Photo Credit: Photo Credit: Jean-Pierre De Mann
Details Into The Murder Of American Doctor In Sudan
American doctor Bushra Ibnauf Sulieman was stabbed to death in Sudan on Tuesday, April 25. The dual national gastroenterologist was murdered in his front yard by a group of strangers in front of his family, according to the Associated Press. Sudanese doctors are saying Sulieman was “killed for nothing.”
According to the AP, Sulieman is one of two Americans killed in Sudan following violent infractions. The country has experienced political unrest since April 15 when the Sudanese army and paramilitary force came to blows. Many fear the conflict is the beginning of a potential civil war in the Northeast African country and the UN said the country has reached “a breaking point.”
“The scale and speed of what is unfolding in Sudan is unprecedented,” the UN’s humanitarian chief Martin Griffiths said in a statement.
Despite both sides reaching a 72-hour cease-fire truce on April 30, fighting has continued to ensue across the country. The non-stop violence has resulted in a death toll of 413, according to the World Health Organization. So far, over 3,551 civilians have been reported injured leading to the overcrowding and closure of many Sudanese hospitals. Combined with a lack of basic medical supplies to treat victims, the climate in Sudan is dire and bleak.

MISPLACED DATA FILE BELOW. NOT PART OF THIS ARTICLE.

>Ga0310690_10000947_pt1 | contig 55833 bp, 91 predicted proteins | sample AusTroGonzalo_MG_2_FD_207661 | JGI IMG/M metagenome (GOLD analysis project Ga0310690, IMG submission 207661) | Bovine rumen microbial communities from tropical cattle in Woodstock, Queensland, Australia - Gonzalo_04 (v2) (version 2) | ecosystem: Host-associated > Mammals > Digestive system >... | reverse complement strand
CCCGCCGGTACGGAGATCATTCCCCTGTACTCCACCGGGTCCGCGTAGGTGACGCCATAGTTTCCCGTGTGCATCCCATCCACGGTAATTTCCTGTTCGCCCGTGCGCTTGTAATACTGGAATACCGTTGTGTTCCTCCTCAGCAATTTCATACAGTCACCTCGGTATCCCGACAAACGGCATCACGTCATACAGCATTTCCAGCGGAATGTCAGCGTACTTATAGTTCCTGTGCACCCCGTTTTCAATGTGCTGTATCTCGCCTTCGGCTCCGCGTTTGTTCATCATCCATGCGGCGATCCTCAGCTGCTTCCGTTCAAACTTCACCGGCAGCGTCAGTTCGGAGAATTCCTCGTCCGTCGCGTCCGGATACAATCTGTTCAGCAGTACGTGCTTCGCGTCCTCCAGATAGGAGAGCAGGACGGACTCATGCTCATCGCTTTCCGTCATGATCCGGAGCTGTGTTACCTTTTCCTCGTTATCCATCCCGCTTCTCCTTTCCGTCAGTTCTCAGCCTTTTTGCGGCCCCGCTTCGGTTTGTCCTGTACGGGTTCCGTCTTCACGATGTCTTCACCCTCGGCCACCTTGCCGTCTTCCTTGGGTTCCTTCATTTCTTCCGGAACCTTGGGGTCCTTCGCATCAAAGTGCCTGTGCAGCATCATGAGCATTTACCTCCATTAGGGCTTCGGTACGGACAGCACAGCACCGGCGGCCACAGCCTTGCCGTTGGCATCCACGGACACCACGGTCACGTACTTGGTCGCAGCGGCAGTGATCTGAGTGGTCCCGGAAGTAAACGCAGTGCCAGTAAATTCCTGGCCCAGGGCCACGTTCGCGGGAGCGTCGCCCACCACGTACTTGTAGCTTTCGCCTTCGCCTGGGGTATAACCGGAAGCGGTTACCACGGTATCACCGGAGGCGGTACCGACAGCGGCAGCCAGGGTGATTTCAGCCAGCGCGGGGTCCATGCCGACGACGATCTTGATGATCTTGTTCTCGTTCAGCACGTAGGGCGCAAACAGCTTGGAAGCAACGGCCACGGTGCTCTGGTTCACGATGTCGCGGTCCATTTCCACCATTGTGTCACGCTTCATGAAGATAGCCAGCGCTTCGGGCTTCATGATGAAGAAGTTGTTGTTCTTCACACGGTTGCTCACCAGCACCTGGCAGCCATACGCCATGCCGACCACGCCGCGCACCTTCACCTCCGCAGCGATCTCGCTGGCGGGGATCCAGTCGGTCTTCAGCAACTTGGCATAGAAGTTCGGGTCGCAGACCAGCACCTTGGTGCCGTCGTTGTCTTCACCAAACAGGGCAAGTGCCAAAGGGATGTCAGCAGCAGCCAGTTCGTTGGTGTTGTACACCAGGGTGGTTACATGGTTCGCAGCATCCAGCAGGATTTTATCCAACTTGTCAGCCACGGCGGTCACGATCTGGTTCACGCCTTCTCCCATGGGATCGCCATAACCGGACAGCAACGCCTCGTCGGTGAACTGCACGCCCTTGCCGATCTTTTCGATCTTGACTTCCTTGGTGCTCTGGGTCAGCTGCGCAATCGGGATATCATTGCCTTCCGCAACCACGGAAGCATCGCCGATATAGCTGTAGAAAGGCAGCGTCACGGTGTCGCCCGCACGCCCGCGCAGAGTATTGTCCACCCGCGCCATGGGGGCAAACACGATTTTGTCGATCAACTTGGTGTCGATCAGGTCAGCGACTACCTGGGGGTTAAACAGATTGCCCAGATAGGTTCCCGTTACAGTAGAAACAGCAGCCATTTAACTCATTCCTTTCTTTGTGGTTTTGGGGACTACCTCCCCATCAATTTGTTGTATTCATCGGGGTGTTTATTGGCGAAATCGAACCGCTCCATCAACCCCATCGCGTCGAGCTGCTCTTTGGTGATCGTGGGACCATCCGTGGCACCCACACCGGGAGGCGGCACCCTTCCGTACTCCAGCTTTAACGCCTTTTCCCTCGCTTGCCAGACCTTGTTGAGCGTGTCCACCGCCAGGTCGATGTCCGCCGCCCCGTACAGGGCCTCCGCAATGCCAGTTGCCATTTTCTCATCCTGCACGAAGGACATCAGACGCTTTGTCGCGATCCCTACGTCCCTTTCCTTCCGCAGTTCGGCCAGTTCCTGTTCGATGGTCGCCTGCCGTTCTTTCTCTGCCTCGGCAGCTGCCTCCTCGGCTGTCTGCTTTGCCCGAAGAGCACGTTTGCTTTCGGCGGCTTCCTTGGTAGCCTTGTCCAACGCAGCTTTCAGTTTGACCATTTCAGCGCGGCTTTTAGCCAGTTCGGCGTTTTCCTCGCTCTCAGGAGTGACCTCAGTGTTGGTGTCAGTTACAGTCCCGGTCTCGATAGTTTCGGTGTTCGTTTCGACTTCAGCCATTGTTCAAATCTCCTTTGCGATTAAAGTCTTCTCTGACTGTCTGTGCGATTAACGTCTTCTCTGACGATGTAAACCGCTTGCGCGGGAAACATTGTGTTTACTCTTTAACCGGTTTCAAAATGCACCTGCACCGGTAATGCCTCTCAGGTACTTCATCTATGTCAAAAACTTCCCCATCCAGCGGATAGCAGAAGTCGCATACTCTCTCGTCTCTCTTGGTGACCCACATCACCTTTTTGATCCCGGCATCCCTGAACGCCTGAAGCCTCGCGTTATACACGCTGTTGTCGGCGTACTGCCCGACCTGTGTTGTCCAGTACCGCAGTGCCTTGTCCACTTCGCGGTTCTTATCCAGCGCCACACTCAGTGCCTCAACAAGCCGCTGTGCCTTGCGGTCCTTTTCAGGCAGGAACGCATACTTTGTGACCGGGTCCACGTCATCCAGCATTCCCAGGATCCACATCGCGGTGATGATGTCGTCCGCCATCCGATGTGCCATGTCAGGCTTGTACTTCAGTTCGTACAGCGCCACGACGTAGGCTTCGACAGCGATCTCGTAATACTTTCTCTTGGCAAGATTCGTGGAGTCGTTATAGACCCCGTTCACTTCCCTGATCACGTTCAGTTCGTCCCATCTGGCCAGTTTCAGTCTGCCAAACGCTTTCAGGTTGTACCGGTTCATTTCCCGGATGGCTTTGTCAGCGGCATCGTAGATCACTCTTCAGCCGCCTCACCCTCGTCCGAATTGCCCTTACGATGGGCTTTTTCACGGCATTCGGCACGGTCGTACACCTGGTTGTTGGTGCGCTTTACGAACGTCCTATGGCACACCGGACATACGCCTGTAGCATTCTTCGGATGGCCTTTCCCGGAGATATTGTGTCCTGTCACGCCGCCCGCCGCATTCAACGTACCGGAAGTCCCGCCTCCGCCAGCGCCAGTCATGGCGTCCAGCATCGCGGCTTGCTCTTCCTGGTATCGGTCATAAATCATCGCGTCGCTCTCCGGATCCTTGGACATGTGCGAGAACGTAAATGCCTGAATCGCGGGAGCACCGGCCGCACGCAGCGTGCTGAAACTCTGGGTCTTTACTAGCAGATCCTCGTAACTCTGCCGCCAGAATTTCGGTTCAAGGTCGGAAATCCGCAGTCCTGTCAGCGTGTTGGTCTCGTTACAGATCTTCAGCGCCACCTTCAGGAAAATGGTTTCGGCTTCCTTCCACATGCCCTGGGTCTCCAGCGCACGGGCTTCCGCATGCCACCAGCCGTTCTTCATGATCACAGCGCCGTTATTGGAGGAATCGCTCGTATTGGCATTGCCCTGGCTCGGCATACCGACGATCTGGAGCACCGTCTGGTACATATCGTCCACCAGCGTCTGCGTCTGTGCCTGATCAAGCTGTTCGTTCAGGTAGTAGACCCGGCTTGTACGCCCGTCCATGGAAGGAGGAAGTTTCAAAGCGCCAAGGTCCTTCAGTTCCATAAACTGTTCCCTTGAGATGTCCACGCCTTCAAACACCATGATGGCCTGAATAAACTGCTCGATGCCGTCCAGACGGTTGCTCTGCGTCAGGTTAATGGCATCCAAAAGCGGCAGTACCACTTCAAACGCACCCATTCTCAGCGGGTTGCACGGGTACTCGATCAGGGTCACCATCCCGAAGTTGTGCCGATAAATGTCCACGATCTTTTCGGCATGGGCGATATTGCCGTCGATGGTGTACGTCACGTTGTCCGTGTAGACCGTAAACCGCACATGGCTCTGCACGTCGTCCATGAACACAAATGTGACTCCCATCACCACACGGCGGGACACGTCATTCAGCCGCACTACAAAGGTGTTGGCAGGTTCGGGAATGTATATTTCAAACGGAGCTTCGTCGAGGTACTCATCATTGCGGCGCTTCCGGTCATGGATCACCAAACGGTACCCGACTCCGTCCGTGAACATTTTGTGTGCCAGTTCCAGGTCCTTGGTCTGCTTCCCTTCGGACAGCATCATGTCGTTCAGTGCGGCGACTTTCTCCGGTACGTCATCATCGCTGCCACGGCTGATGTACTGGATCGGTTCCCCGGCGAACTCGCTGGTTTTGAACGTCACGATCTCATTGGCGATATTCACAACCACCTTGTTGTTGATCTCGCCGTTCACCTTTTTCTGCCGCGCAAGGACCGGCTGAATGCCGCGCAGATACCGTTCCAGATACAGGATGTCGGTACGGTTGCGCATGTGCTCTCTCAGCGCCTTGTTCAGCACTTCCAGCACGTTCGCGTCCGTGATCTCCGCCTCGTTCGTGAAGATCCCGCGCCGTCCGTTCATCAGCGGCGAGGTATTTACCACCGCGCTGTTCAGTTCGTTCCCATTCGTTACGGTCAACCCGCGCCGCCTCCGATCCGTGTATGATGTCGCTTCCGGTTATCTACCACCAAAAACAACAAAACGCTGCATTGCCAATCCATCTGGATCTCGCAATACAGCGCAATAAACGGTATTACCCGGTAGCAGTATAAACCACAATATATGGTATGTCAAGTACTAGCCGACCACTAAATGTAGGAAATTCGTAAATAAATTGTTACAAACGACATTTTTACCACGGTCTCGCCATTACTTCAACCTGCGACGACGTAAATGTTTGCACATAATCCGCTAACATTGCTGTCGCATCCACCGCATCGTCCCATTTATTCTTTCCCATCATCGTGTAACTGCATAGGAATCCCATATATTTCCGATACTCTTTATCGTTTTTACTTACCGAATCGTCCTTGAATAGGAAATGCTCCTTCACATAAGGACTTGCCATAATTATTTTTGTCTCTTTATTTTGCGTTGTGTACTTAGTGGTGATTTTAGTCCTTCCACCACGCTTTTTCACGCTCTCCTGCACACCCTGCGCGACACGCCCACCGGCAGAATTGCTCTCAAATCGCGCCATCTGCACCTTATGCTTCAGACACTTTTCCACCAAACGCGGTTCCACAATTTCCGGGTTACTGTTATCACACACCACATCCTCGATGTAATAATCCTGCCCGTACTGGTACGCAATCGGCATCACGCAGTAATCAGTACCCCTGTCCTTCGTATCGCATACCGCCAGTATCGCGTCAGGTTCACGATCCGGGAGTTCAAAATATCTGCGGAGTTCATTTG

A Dire Situation For Sudan’s Medical Infrastructure
Sudanese medical professional, Hisham Omar, told the AP he believes Sulieman’s murder will lead to the death of more Sudanese; reflecting on the impact he will no longer have on the country’s medical field.
“You know who you killed?” he wrote on Facebook. “You killed thousands of patients. You killed thousands of needy people. You killed thousands of his students.”
When the fighting erupted between rivals in Sudan, Sulieman sprung into action to help injured locals. Back in the U.S., Sulieman served at Gastroenterology Clinic and Mercy Hospital in Iowa City where his wife and children live, according to hospital president Thomas Clancy.
In Sudan, he wore a plethora of hats including director of the University of Khartoum medical faculty and founder and director of the Sudanese American Medical Association. Sulieman traveled to Sudan often to deliver medical supplies to professionals in the countryside.
Muhammed Eisa, a Sudanese doctor in Pittsburgh and colleague of Sulieman, told the AP he would often question his friend on why he continued to return to Sudan.
“He always says to me, ’Mohamed, listen — yes, I love living in the United States … but the United States health care system is very strong,” he said, noting Sulieman understood the impact his presence would have on a country with limited medical resources and opportunity.
Eisa told NPR Sulieman was hesitant about evacuating Sudan because his father was on dialysis. However, as the violence continued, Eisa said he changed his mind and decided he would leave the capital.
“Eventually I convinced him to leave Khartoum for a safe place. He was getting ready but then he was attacked,” Eisa said.
When leaving to take his father to a dialysis appointment, members of the Sudanese American Physicians Association (SAPA) told NPR they believe Sulieman was stabbed to death following a robbery attempt.
“It was a sad day for Sudan given his impact on the medical profession,” Eisa said. “His death was a turning point. It’s not Bushra that died, a nation died.”